That’s basically what “Cowboy Movie” was about.
Stills, meanwhile, had casually referred to Nash and Crosby as ‘My backup singers’ in a Rolling Stone article, keeping the wound open. This led, indirectly, to the album Graham Nash/David Crosby, and the launch of a creatively and commercially lucrative second career for the duo — Nash’s “Immigration Man” and “Southbound Train” became hit singles.
Nash: One profound reason why I love David is his sense of musicianship. He’s a completely unique individual, and I’ve always known that my simplicity and his strangeness would make an interesting combination. It remains true to this day.
DeYoung: Tell me about the single “War Song” you made in ’72 with Neil, the George McGovern election song.
Nash: I’m in my house in San Francisco, I’m getting’ high, phone rings. HEY WILLY. I GOT THIS SONG, MAN, I THINK I NEED YOU FOR THIS SONG. WOULD YOU DRIVE DOWN HERE?
So I drive the hour or so to his ranch, and there he is. He plays “War Song” for me and goes What d’you think, Willy? I said fuck, that’s a great song. ‘You think you can do it?’ I said fuck, get out the way!
It’s a really fine piece of music. I loved him for including me so equally in that. He could have said ‘Neil Young’ — but he didn’t, it was a ‘Neil Young & Graham Nash’ record.
Barrels of Pain
DeYoung: The four of you tried to re-convene in 1973. What happened?
Nash: Same old shit. I remember at one point, Stephen was so high — in my home studio, we were working on one of his songs called “My Angel” — and he asked me to sing a major melody through a minor set of chords. Instinctively, my body wouldn’t do it. I’m very good at what I do, but I couldn’t do it. I kept getting halfway through the phrase, and it just sounded so horrible to me that I had to stop. I did that two or three times, and I said ‘Stephen, I just can’t do this.’
Well, we ended up having a flaming row. He actually found the master of “Wind on the Water” and cut it in half with a razor blade.
I called a friend of mine, who lived next door, to throw Stephen out of my house.
By 1974, the quartet hadn’t been seen together in public for four years. The pressure was intense. That summer, they became the first rock act to play exclusively in stadiums, for big crowds, for big money.
Things had changed since the days of the Frozen Noses. After the massive success of his Harvest album, Young had become the superstar and the major draw — and his manager, Elliot Roberts, took control of the proceedings early on.
And Crosby, Stills and Nash didn’t have a lot of say in the matter.
Nash: Elliot had dollar signs in his eyes, and persuaded us to throw away our whole production team and go with Bill Graham. So everything kind of changed.
Then Neil didn’t want to travel with us, and drove himself across America in his own little tour thing. He was kind of isolated from us.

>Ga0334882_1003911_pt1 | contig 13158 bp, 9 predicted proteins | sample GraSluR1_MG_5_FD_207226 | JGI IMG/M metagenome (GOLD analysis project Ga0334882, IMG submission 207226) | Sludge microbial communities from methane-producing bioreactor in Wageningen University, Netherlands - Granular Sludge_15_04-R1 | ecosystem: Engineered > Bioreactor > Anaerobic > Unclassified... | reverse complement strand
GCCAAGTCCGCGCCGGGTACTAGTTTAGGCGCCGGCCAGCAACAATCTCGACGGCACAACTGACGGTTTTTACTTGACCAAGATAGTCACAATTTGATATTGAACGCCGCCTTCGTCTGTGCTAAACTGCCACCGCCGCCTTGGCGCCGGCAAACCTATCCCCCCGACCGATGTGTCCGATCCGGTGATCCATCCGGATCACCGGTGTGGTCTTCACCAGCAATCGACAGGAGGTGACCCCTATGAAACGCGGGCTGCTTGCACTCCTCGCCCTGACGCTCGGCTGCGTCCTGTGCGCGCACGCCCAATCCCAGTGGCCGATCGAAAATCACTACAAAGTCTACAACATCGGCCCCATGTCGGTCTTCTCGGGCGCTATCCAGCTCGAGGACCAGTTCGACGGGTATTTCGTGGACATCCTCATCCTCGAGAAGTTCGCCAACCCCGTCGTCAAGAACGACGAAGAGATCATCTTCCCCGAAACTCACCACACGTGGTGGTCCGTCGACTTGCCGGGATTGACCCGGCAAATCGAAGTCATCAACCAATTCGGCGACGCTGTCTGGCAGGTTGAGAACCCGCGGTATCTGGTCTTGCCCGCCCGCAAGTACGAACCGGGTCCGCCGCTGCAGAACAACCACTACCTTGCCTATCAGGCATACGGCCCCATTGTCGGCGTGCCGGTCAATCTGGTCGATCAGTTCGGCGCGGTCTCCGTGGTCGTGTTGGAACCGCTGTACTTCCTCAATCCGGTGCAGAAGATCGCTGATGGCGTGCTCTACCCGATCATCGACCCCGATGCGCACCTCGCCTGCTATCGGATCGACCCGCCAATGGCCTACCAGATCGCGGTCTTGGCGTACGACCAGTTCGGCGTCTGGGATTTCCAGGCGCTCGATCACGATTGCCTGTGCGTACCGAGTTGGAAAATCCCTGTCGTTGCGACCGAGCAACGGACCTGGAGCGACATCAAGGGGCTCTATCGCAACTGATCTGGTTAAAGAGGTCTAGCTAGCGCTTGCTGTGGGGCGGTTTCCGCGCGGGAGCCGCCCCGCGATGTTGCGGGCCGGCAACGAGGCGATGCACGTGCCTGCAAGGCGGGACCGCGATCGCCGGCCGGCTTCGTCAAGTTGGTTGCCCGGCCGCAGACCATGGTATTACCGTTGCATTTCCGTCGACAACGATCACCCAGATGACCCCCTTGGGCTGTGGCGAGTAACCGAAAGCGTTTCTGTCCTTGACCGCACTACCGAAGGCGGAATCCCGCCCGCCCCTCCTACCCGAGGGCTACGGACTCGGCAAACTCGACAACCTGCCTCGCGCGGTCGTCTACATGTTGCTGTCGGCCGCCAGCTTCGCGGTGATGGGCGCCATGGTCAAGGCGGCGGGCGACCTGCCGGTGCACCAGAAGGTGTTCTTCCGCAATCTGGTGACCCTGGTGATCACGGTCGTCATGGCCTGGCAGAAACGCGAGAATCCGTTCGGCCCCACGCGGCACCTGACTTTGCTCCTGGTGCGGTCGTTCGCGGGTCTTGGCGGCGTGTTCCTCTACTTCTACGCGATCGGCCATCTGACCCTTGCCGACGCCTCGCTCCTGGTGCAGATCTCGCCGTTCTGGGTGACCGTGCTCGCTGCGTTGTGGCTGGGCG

There was too much cocaine around.
Even in the blizzard of lies, as I call it, we were pretty good. I’m going through all the two–tracks right now, but I can hear the drugs screaming off the tape. There are some good things, and I’m sure I’ll be able to find a good record … but it makes me so uneasy to listen. It makes me crazy to listen to it. It’s part of why I wrote “Wasted on the Way.” We wasted a lot of time and a lot of music behind ego and drugs.
At tour’s end, another attempt at a studio reunion failed, and the four again went their separate ways. Stills recorded and toured with his new wife, French vocalist Veronique Sanson, while Young took off on an extended road trip with his trusty backup band, Crazy Horse.
Crosby and Nash made Wind on the Water, their second album together. “We thought, we have all these songs, and if Stephen and Neil aren’t into them, fuck ’em, we’ll do them ourselves.
“We fell back on a situation that was much more controllable, and much more sane.”
Wind on the Water was a critical and commercial success in 1975. As Crosby and Nash were in San Francisco working on the followup, Whistling Down the Wire, Stills and Young were hunkered down together at Miami’s Criteria Studios, making a project of their own.
Young turned up unannounced at Nash’s door with a cassette of four songs — including “Midnight on the Bay” and “Long May You Run” — he and Stills had roughed out for their first-ever duo project. Why not fly down, he said, and make this a full–blown CSNY record?
Nash: David agreed that they were great songs, and we knew we had good songs, since we were in the middle of a record. So we went to Miami to sing with Stephen and Neil. We completed the record — it was done. We sang on every single track. And then we went back to finish Whistling Down the Wire.